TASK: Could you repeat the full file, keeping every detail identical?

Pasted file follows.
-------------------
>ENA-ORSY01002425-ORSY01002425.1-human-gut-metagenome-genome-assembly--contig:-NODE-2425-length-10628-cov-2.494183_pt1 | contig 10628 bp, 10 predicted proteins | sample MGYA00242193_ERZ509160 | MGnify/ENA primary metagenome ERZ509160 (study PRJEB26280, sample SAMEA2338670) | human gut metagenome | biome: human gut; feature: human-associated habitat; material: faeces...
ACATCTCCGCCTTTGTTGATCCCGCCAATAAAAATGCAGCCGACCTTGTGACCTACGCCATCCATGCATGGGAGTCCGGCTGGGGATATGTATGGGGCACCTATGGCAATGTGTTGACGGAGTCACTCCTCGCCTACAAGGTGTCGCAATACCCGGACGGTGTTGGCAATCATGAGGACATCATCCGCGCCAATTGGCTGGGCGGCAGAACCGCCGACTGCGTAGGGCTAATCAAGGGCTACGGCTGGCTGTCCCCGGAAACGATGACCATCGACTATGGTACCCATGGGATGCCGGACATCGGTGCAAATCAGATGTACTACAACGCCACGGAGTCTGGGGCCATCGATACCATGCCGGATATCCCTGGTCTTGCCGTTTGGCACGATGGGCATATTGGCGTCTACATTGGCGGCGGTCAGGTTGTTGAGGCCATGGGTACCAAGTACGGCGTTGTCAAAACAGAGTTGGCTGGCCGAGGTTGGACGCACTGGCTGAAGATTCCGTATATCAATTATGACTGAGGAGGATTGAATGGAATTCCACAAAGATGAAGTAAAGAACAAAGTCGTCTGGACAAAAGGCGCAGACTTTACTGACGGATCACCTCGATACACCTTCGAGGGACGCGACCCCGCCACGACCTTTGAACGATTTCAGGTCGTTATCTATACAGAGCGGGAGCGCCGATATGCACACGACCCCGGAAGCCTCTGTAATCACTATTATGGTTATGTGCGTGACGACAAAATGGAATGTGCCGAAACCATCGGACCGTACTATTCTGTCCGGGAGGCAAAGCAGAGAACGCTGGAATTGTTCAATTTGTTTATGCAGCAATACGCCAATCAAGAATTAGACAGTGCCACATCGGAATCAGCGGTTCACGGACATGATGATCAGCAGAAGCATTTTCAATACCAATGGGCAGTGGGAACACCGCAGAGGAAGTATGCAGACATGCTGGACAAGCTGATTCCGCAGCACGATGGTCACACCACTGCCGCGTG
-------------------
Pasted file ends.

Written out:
>ENA-ORSY01002425-ORSY01002425.1-human-gut-metagenome-genome-assembly--contig:-NODE-2425-length-10628-cov-2.494183_pt1 | contig 10628 bp, 10 predicted proteins | sample MGYA00242193_ERZ509160 | MGnify/ENA primary metagenome ERZ509160 (study PRJEB26280, sample SAMEA2338670) | human gut metagenome | biome: human gut; feature: human-associated habitat; material: faeces...
ACATCTCCGCCTTTGTTGATCCCGCCAATAAAAATGCAGCCGACCTTGTGACCTACGCCATCCATGCATGGGAGTCCGGCTGGGGATATGTATGGGGCACCTATGGCAATGTGTTGACGGAGTCACTCCTCGCCTACAAGGTGTCGCAATACCCGGACGGTGTTGGCAATCATGAGGACATCATCCGCGCCAATTGGCTGGGCGGCAGAACCGCCGACTGCGTAGGGCTAATCAAGGGCTACGGCTGGCTGTCCCCGGAAACGATGACCATCGACTATGGTACCCATGGGATGCCGGACATCGGTGCAAATCAGATGTACTACAACGCCACGGAGTCTGGGGCCATCGATACCATGCCGGATATCCCTGGTCTTGCCGTTTGGCACGATGGGCATATTGGCGTCTACATTGGCGGCGGTCAGGTTGTTGAGGCCATGGGTACCAAGTACGGCGTTGTCAAAACAGAGTTGGCTGGCCGAGGTTGGACGCACTGGCTGAAGATTCCGTATATCAATTATGACTGAGGAGGATTGAATGGAATTCCACAAAGATGAAGTAAAGAACAAAGTCGTCTGGACAAAAGGCGCAGACTTTACTGACGGATCACCTCGATACACCTTCGAGGGACGCGACCCCGCCACGACCTTTGAACGATTTCAGGTCGTTATCTATACAGAGCGGGAGCGCCGATATGCACACGACCCCGGAAGCCTCTGTAATCACTATTATGGTTATGTGCGTGACGACAAAATGGAATGTGCCGAAACCATCGGACCGTACTATTCTGTCCGGGAGGCAAAGCAGAGAACGCTGGAATTGTTCAATTTGTTTATGCAGCAATACGCCAATCAAGAATTAGACAGTGCCACATCGGAATCAGCGGTTCACGGACATGATGATCAGCAGAAGCATTTTCAATACCAATGGGCAGTGGGAACACCGCAGAGGAAGTATGCAGACATGCTGGACAAGCTGATTCCGCAGCACGATGGTCACACCACTGCCGCGTG